• Sometimes an original idea isn’t quite workable and may need some change to move forward. Be prepared to accept a compromise if your audience doesn’t agree with your entire vision or even part of it.
    • Leverage the power of repetition
      • Getting buy-in is a process that may require repeating your message regularly in different forums and in various ways.
    • Work on your message framing
      • How you package your message can also determine how much your team buys into your idea. A vision’s place on an organization’s priority list may depend on how you frame the plan.
    • Regulate and be aware of emotions
      • Getting buy-in is an interpersonal activity, often with high stakes involved. Selling your vision is likely to stir emotions such as passion and anger, which, if appropriately directed, may improve your chances of securing a commitment from others.
    • Understand audience motivation
      • If you understand what motivates your audience, you may be more likely to get buy-in from them.
    • Master the art of timing
      • Finding the right time to raise your ideas can be critical in securing buy-in.
    • Adhere to organizational norms
      • Understanding your organizational norms can help you know how best to sell your vision. Some people prefer formal approaches while others are more likely to be swayed by casual, off-the-record conversations.
    • Use a combination of tactics
      • Using a single tactic to sway a mixed audience might not be overly successful. You can combine different tactics to increase your chances of getting buy-in for your vision.

How to Gain Buy In from Employees in the
Face of Fear and Apathy:
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  • Share the journey of your thinking.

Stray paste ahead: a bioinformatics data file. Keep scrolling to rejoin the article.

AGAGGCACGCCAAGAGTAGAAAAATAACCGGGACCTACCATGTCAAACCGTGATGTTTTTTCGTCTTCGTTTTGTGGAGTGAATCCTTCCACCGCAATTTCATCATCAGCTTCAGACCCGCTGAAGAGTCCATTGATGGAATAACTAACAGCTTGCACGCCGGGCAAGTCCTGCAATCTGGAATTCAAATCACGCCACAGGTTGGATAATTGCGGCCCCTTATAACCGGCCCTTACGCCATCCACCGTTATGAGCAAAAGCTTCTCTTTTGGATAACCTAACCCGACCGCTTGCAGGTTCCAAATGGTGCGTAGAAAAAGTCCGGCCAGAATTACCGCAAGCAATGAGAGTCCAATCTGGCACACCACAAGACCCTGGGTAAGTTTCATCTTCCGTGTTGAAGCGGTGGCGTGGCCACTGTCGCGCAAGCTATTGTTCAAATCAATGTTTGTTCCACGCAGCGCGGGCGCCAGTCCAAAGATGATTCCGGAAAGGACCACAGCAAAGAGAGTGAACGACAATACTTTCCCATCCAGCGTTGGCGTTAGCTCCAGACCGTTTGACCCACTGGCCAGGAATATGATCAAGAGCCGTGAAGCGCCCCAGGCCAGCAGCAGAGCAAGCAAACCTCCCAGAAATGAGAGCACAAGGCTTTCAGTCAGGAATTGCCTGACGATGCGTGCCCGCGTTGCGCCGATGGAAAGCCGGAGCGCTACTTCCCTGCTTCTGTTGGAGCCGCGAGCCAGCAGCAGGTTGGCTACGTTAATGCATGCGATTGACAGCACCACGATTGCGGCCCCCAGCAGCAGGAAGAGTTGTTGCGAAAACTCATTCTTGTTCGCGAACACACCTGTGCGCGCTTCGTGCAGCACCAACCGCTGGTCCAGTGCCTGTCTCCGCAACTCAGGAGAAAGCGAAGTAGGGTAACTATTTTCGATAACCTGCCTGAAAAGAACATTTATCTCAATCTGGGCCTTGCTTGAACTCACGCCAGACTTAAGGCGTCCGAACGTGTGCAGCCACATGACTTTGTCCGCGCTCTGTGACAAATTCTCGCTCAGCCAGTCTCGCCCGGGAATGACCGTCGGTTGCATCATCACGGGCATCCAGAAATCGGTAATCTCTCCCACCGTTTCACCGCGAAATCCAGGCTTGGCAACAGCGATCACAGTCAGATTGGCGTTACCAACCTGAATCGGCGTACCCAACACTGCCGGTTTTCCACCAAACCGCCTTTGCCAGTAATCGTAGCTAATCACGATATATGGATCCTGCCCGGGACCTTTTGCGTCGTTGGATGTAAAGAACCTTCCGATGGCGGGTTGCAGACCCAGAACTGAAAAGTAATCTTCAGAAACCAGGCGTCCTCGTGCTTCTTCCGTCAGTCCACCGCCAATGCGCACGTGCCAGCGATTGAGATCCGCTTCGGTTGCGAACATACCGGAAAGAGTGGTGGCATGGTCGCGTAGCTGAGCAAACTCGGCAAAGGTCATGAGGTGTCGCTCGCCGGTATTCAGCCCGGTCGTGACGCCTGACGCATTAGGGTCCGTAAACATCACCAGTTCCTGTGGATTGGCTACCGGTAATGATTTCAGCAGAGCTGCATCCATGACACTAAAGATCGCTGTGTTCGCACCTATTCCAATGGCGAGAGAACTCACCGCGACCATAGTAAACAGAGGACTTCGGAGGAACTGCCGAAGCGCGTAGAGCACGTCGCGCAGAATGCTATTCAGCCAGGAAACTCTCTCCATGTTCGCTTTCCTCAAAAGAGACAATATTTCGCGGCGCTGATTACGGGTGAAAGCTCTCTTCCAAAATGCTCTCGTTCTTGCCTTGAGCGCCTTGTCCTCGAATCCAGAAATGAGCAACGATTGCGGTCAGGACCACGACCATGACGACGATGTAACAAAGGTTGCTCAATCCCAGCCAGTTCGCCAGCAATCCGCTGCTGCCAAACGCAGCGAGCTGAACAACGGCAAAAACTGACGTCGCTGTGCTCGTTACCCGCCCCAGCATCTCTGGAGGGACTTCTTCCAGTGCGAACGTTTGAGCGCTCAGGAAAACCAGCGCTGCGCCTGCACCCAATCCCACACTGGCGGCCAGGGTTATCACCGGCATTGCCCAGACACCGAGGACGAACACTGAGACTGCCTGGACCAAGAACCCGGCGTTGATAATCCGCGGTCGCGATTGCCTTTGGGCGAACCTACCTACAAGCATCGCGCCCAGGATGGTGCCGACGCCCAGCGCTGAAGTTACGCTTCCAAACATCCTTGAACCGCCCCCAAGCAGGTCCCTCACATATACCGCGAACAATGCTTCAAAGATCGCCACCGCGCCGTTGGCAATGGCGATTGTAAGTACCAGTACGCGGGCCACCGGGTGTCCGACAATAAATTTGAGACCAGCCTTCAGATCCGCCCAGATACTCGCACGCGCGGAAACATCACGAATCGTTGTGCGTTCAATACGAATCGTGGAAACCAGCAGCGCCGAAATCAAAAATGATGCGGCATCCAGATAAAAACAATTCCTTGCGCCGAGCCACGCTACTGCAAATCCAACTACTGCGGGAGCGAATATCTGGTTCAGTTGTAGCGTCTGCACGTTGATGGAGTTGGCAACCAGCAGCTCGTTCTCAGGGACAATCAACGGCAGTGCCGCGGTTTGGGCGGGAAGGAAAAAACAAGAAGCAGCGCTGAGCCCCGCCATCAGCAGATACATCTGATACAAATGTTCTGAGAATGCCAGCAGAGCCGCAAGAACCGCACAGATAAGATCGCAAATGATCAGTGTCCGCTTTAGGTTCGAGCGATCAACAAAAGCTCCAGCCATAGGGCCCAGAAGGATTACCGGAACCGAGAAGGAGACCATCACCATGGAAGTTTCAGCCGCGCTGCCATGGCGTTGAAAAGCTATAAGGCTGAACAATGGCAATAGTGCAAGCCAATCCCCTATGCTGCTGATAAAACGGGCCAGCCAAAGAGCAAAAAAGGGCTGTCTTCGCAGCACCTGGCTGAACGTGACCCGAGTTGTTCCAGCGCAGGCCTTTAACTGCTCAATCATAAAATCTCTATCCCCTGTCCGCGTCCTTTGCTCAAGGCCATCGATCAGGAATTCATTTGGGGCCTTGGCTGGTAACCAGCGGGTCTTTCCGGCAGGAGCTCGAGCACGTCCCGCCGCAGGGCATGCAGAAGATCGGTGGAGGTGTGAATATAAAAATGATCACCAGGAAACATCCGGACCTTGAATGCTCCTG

• Share with them your thought-process, the different options you considered and why you think this is the best one.
  • Frame questions that illicit a real response.
    • Rather than asking “What does everyone think?” ask: “What works and doesn’t work about this solution/initiative/option? or “What opportunities or challenges do you see that I don’t see?”
  • Do a round robin.
    • Instead of asking the group what they think, take some time and go from person to person and request they share their thoughts, questions and concerns. In a group setting, many people are more comfortable when given a designated speaking opportunity.
  • Be vulnerable and share your humanity.
    • Let people know you’re simply trying to come up with the best solution and that you’re fallible – that’s why you have a team – because you’re better together!
  • Really address concerns.
    • Don’t brush them off. Don’t avoid them. Go straight towards them and dig in. Until you address concerns, you will not get buy-in.
  • Encourage vulnerability.
    • Similarly, thank people when they share concerns. Remember, for many people, to share their apprehension is to be vulnerable.
  • Don’t be attached.
    • Make sure you’re not attached to your solution such that your body language screams when someone questions its validity. Your team will never speak up again. Instead, consider saying, “Good point and thank you for bringing that up.”